Burns' Depression Checklist

David D. Burns is a professor in the Department of Psychiatry and Behavioral Sciences at the Stanford University School of Medicine and the author of the best-selling book The New Mood Therapy. He has also played a role in the development of cognitive behavioral therapy, a drug-free treatment for depression and anxiety.


Please review 25 questions from the Burn’s Depression Checklist below and mark the correct answer, indicating on how much you have experienced the described symptom during the weekly timeframe, including today. Do not hurry to fill the responses, but try to avoid fixation on each individual question, answering honestly and without internal efforts. The questions are separated by the categories.

1989 by David D. Burns, M.D., from The Feeling Good Handbook


For each question mark a number which represents your situation most closely:
0 = Not at All
1 = Somewhat
2 = Moderately
3 = A Lot
4 = Extremely


Thoughts and Feelings

1. Feeling sad or down in the dumps
2. Feeling unhappy or blue
3. Crying spells or tearfulness
4. Feeling discouraged
5. Feeling hopeless
6. Low self-esteem
7. Feeling worthless or inadequate
8. Guilt or shame
9. Criticizing yourself or blaming others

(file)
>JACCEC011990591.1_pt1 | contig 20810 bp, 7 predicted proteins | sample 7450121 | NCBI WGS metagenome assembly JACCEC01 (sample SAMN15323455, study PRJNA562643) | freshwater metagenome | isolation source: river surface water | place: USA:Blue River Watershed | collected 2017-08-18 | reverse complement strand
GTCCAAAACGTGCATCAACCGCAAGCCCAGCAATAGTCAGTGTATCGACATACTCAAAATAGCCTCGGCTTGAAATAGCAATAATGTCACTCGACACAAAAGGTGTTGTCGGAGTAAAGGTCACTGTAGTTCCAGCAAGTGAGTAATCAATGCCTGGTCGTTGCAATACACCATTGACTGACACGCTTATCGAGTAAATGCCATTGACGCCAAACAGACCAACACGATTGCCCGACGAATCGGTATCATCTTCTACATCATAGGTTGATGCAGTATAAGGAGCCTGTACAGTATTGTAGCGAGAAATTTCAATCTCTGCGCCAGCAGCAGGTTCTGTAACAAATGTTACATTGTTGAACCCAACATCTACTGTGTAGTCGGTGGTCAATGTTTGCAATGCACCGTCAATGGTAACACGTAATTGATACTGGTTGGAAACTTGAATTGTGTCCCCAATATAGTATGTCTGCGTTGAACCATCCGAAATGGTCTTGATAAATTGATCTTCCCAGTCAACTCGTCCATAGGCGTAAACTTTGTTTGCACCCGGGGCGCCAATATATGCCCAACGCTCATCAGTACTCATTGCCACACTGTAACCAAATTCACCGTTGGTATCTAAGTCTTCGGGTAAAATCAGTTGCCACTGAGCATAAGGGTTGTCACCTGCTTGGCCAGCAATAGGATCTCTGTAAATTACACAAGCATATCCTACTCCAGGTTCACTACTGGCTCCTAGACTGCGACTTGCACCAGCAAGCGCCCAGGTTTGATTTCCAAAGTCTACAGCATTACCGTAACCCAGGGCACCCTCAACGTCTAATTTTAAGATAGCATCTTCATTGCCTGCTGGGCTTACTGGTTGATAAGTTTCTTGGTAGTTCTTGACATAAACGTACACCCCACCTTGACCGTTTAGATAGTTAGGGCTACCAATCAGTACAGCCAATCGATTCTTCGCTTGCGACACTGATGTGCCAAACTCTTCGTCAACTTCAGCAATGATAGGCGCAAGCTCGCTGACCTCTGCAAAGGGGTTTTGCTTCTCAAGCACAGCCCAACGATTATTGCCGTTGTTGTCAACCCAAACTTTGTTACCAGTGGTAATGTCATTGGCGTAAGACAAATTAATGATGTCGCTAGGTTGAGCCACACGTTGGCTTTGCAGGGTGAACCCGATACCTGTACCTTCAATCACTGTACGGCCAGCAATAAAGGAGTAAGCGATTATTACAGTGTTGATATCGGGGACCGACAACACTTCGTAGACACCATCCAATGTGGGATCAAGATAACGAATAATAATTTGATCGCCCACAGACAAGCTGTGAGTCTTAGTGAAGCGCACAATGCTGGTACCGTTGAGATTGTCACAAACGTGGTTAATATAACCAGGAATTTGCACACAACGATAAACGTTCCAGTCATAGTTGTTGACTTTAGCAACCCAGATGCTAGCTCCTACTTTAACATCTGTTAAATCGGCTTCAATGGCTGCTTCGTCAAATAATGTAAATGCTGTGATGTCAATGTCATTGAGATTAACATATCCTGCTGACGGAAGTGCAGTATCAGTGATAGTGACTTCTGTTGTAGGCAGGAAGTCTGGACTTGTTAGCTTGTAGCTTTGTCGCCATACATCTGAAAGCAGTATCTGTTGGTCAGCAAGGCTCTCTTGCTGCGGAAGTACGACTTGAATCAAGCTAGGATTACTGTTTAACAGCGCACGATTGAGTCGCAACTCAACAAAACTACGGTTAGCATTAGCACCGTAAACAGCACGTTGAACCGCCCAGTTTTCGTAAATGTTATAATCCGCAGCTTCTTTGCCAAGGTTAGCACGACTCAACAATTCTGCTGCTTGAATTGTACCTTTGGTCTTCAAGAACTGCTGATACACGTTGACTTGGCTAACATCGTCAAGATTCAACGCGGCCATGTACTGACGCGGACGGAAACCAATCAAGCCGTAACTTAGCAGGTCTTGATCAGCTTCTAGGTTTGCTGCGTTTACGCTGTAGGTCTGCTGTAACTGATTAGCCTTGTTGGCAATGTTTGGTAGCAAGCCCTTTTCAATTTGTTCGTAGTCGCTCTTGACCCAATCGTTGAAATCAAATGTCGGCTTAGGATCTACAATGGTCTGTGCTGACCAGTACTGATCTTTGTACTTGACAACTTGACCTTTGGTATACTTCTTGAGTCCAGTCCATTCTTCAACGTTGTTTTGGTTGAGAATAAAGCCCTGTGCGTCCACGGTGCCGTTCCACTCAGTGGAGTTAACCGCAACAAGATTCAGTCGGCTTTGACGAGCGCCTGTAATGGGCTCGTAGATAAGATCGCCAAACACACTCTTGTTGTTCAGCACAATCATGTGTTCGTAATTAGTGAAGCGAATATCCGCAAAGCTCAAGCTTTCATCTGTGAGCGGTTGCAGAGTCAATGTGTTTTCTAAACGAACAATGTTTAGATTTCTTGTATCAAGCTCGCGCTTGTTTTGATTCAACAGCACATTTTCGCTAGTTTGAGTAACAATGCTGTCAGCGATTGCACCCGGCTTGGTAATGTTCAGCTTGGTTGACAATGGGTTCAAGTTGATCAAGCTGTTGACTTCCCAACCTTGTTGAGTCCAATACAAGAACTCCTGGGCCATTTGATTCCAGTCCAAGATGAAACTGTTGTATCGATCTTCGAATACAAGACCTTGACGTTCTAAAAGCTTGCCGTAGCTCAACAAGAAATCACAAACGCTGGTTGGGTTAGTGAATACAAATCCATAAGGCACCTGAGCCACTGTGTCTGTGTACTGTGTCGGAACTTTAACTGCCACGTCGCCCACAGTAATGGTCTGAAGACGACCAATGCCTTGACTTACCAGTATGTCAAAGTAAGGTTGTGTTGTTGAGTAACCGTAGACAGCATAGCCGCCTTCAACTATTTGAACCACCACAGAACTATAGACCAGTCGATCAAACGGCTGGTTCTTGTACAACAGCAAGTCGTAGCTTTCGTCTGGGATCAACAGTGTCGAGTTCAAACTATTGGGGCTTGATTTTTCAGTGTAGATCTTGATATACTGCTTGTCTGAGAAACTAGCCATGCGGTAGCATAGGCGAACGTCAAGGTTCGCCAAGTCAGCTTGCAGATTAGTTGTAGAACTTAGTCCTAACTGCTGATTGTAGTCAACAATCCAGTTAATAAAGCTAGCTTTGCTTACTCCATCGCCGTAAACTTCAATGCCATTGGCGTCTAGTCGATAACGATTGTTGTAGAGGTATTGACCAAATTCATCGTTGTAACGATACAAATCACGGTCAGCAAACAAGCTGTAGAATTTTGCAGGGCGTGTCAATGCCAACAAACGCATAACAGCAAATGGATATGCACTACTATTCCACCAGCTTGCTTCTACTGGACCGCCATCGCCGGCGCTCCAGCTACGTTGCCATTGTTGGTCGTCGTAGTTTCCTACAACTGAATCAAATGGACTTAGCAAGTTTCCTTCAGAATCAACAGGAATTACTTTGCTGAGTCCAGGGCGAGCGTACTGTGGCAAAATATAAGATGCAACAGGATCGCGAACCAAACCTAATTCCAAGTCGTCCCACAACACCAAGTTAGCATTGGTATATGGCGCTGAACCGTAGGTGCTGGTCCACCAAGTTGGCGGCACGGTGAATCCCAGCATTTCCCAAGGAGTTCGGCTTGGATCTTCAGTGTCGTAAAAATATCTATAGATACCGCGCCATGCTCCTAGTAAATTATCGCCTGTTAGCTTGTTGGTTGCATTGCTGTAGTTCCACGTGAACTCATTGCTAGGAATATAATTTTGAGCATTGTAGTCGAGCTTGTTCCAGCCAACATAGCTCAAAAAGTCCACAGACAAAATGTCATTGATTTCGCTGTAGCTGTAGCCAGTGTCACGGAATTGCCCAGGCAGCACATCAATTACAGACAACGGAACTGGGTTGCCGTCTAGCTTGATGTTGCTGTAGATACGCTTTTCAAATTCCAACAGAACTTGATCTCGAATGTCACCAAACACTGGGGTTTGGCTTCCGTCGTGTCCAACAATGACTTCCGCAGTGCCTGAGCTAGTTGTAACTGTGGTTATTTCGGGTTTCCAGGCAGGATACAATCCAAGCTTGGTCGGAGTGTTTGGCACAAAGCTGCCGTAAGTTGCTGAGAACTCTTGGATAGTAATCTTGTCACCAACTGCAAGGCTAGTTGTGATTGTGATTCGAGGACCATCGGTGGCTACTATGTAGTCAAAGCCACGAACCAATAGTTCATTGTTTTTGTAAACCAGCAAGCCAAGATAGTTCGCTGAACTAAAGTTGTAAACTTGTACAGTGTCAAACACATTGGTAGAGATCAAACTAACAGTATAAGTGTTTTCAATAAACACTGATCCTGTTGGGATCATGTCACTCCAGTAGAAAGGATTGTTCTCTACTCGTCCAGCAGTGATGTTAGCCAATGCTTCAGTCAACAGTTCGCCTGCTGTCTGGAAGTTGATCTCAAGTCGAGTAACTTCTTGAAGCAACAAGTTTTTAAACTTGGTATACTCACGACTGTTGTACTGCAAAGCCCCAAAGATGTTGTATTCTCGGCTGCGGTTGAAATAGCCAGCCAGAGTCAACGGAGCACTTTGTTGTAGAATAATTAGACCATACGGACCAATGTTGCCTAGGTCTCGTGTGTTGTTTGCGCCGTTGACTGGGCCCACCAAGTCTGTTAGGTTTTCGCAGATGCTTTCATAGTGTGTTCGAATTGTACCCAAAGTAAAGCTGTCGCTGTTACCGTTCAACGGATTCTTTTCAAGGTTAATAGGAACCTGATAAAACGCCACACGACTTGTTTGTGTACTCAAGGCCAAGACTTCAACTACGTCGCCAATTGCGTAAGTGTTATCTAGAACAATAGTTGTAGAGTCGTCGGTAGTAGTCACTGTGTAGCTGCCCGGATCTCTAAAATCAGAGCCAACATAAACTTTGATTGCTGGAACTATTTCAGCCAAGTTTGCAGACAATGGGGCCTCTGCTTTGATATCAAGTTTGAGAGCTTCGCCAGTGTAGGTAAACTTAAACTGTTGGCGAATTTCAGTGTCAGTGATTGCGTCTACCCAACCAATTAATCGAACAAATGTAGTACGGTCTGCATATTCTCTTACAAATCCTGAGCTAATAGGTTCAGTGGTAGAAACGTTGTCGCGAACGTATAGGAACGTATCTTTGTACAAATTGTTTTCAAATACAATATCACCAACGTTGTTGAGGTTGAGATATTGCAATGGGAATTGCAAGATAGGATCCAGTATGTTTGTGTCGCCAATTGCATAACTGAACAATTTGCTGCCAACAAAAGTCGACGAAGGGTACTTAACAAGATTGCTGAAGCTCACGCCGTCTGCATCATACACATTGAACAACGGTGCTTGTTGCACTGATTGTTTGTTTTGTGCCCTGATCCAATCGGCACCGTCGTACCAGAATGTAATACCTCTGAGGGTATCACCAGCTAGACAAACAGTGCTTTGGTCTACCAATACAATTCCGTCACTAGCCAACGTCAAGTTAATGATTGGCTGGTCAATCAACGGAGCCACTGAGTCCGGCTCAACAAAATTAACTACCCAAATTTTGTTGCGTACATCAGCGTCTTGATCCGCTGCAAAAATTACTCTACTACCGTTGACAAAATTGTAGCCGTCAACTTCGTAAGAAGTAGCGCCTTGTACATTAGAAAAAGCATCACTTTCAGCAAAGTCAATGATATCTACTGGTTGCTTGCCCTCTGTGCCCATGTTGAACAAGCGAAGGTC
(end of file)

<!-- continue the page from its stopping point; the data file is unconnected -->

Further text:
10. Difficulty making decisions

Activities and Personal Relationships

11. Loss of interest in family, friends or colleagues
12. Loneliness
13. Spending less time with family or friends
14. Loss of motivation
15. Loss of interest in work or other activities
16. Avoiding work or other activities
17. Loss of pleasure or satisfaction in life

Physical Symptoms

18. Feeling tired
19. Difficulty sleeping or sleeping too much
20. Decreased or increased appetite
21. Loss of interest in sex
22. Worrying about your health

Suicidal Urges

23. Do you have any suicidal thoughts?
24. Would you like to end your life?
25. Do you have a plan for harming yourself?

Interpreting the Burns Depression Checklist

Total Score - Level of depression:

0-5 - no depression
6-10 - normal but unhappy
11-25 - mild depression
26-50 - moderate depression
51-75 - severe depression
76-100 - extreme depression

Sources and Additional Information:


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